My fascination was quickly overwhelmed, however, by a looming bowel movement that threatened to fill the gondola with sounds and smells that would force Herzog to invent even more colorful metaphors regarding nature’s fury. I rumbled silently, however, and at each point a shit threatened to either crawl or cannon blast its way forth into my waiting Jockeys, I shifted about, saved at difficult moments by the sound of the craft pushing through its checkpoints. The obnoxious filmmaker droned on, I began to sweat with ever-greater beads, and the night air also filled with Ms. Herzog’s lame attempts to justify her own “art”. At that moment I thought I detected a hint of exasperation in Werner’s eyes, though I’m sure now that it was the moonlight betraying a slip of my impending wrath that had gone undetected in my near trance-like concentration. Fortunately, all ended well, and Herzog and his crew went into that good night without my gyro dinner mixing with the breeze. I bid adieu, but only in my mind, as my world at that moment became the sum total of my dash to the nearest toilet. And now, the films:


Given his bizarre life and equally unpredictable career, I had to expect that one day Robert Downey, Jr. would play Chewbacca, although I hardly anticipated the role being featured in a quirky love story about famed photographer Diane Arbus (played by Nicole Kidman). Downey is Lionel, a wolf man of sorts, though it would be more accurate to say he’s a dog-faced boy all grown up, who is now living in a New York City apartment right above Ms. Arbus. She had yet to gain celebrity when we first meet her, and she is little more than an assistant to her talented, yet slightly dull husband, while also the specimen under glass for her well-to-do parents. She is decidedly of the era; clean, respectable, decent, and of course, dreadfully mediocre. Who knew that she’d ever encounter a man literally covered in fur, and that that same individual would be the inspiration she had been looking for?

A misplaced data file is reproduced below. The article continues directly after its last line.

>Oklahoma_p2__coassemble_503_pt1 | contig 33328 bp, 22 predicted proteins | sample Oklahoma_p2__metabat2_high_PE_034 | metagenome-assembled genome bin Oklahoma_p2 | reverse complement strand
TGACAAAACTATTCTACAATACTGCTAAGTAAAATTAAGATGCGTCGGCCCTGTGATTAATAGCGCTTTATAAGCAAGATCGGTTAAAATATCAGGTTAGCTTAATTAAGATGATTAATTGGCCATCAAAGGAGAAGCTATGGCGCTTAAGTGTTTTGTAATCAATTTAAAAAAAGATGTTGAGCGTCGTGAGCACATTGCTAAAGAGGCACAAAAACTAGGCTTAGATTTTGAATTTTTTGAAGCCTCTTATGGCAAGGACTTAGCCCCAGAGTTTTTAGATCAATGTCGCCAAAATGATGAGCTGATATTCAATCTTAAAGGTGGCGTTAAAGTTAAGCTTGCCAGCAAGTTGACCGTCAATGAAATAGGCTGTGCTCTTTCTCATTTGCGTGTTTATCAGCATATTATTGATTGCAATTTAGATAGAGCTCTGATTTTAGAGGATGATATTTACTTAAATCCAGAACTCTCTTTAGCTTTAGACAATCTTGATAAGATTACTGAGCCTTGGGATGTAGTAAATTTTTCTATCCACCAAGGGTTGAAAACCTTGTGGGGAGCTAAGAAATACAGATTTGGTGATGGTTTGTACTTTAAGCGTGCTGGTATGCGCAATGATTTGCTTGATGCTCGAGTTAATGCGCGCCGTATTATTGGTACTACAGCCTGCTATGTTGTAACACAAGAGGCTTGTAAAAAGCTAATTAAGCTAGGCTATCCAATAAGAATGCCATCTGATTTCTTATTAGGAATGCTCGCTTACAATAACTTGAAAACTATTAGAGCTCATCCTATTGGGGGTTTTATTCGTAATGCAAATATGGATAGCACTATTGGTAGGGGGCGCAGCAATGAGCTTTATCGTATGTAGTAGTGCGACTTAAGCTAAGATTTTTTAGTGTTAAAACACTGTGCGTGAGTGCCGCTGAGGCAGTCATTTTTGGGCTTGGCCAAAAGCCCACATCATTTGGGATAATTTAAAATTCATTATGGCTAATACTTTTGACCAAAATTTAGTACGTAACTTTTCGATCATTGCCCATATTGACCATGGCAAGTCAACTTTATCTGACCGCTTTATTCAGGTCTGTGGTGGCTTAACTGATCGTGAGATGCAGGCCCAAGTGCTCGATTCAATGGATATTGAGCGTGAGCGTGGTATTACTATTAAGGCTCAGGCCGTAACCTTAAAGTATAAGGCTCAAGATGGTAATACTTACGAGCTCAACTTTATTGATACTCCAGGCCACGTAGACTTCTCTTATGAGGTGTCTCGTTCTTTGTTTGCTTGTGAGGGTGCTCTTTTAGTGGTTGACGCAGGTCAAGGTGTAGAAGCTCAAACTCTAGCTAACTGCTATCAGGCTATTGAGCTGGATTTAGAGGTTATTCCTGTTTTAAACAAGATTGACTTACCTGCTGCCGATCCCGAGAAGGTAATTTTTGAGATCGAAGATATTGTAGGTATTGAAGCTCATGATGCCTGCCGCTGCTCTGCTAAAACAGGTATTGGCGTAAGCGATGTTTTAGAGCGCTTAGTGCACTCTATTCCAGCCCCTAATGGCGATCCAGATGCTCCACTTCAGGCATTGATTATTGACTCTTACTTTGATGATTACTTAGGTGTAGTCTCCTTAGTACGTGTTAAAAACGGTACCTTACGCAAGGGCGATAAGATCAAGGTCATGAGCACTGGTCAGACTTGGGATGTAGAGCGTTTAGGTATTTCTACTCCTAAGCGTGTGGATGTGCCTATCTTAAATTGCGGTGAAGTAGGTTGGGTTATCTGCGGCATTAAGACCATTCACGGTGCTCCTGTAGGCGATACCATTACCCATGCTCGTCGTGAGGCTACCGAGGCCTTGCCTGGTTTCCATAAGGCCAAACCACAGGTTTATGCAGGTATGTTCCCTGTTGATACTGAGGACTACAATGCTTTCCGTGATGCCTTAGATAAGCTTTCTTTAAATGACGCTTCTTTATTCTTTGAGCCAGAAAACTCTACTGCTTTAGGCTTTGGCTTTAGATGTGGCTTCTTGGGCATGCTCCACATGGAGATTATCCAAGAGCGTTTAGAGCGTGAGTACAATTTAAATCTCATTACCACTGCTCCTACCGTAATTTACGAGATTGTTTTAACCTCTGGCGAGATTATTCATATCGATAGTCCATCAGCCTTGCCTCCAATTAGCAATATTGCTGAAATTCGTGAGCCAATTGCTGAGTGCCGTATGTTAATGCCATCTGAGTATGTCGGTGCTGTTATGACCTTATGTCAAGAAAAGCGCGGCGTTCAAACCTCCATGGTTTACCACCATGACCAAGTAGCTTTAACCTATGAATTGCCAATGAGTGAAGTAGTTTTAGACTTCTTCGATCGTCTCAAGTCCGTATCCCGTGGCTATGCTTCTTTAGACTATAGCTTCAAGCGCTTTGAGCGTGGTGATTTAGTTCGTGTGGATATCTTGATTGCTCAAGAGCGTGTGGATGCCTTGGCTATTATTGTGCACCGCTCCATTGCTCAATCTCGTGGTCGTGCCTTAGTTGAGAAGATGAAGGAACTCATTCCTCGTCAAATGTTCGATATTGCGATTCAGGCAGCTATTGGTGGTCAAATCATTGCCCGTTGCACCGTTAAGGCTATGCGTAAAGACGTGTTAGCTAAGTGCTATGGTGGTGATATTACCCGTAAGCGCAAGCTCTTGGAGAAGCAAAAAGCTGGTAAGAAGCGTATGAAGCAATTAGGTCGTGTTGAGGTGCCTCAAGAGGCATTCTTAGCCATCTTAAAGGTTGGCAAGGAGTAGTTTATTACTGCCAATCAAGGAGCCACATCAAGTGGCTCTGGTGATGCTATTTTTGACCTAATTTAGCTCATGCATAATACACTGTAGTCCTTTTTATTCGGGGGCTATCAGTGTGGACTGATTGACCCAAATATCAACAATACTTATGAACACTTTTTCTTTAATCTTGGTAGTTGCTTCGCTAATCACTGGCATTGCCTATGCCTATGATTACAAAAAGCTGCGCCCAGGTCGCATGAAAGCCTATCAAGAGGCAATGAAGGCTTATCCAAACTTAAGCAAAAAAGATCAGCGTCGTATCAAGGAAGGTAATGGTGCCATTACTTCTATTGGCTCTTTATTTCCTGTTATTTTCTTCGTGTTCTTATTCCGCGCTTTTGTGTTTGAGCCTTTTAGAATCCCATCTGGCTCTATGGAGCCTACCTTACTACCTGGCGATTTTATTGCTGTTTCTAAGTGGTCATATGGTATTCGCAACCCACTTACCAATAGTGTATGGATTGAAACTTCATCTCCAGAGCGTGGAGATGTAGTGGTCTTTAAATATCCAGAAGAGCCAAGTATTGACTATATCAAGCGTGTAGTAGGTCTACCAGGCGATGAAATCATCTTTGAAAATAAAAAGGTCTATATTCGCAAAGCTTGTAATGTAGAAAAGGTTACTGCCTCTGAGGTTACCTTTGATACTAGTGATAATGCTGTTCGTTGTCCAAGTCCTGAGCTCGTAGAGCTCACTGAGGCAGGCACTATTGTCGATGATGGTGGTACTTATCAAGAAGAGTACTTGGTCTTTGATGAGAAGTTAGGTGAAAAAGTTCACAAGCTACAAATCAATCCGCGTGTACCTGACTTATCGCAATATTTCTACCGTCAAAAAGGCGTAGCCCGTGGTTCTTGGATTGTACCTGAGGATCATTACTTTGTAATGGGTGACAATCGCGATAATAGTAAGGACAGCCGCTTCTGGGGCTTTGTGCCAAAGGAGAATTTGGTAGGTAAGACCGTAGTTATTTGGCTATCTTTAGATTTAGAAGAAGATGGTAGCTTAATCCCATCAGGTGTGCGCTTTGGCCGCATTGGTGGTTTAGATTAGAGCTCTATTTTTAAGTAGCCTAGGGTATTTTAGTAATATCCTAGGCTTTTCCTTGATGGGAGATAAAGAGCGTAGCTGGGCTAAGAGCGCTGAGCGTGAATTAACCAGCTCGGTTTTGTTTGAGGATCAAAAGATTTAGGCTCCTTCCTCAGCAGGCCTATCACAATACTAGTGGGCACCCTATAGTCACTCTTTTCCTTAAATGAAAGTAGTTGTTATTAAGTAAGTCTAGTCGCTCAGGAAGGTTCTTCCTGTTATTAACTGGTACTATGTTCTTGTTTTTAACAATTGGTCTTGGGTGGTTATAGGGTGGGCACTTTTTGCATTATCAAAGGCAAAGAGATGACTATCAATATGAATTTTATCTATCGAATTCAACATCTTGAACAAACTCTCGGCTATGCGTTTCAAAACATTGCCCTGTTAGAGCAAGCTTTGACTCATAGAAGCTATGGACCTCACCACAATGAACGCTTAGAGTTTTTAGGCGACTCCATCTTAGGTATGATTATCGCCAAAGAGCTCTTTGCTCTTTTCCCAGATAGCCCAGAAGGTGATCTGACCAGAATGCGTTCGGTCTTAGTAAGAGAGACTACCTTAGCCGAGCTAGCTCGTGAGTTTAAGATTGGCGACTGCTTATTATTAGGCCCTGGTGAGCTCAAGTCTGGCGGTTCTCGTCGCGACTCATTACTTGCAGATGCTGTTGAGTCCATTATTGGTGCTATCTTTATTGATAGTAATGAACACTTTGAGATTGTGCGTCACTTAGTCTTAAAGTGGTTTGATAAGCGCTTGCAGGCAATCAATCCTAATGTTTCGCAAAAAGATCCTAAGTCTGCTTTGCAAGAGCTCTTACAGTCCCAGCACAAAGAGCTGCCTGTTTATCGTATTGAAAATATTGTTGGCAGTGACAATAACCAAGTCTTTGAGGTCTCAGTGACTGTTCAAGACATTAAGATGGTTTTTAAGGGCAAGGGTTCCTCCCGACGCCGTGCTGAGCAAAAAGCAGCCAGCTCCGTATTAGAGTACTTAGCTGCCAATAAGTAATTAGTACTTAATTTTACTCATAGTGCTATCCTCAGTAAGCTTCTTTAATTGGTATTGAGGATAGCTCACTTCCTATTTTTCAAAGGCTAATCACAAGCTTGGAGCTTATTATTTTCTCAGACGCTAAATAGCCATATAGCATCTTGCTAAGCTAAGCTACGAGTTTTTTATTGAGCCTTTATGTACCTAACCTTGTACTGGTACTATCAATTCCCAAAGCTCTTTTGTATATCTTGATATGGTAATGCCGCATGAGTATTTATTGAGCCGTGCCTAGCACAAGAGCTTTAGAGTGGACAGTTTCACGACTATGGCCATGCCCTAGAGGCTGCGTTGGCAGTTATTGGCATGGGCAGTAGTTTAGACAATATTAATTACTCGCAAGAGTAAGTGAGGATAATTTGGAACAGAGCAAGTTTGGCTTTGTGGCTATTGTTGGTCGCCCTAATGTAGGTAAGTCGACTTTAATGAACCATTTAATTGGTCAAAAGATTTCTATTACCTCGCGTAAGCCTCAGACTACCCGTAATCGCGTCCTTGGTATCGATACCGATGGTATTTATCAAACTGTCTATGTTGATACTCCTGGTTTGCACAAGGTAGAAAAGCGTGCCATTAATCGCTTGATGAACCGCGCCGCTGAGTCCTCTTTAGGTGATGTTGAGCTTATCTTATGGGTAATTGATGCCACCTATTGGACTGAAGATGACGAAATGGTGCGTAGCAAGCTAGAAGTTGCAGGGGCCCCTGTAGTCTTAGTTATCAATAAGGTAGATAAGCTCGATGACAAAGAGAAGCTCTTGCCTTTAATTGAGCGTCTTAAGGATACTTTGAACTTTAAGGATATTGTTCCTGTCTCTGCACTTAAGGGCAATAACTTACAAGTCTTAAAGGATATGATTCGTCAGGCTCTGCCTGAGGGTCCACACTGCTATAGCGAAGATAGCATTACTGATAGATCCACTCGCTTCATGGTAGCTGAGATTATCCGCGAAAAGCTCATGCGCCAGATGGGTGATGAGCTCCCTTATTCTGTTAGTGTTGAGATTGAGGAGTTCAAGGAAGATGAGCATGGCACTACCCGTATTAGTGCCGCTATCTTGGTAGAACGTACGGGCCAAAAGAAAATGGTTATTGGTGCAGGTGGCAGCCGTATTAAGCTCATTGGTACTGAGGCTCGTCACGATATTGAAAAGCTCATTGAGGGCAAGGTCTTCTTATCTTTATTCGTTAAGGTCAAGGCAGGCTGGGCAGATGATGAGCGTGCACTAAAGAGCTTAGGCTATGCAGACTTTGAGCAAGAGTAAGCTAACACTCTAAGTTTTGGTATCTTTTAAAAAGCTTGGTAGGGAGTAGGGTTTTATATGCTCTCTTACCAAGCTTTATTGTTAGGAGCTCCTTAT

Downey as Sasquatch is, of course, ridiculous on its face, and he had me giggling from the word go (I doubt I‘ll see a more bizarre performance all year). He’s at his most ludicrous when dressed to the nines in a suit and tie, offering Diane a cookie while gingerly sipping tea. In many ways, the movie has no business ever recovering from this turn of events, especially when we are so accustomed to the conventional tricks of biographical storytelling. We are supposed to witness a childhood, subsequent trauma, trial by fire, and the beginnings of the genius we all now take for granted. The arc is so obvious and expected that every year, Hollywood churns them out like sausage in order to receive the expected Oscar nominations. We all love a true story, and never more so than when they play by the rules. Fur, on the other hand, dispenses with the rules at the outset, announcing that the events to follow are not “historical biography”, and that the tale is an “imaginary re-telling” that seeks not absolute truth, but hopes to resonate just as deeply. Needless to say, this revelation, while admirable in its honesty, scared the living hell out of me, as I had visions of performance artists rushing to and fro, drinking menstrual blood, and slamming daggers into assorted images of overbearing fathers and weak, bourbon-sipping mothers. I had no idea how wrong I’d be.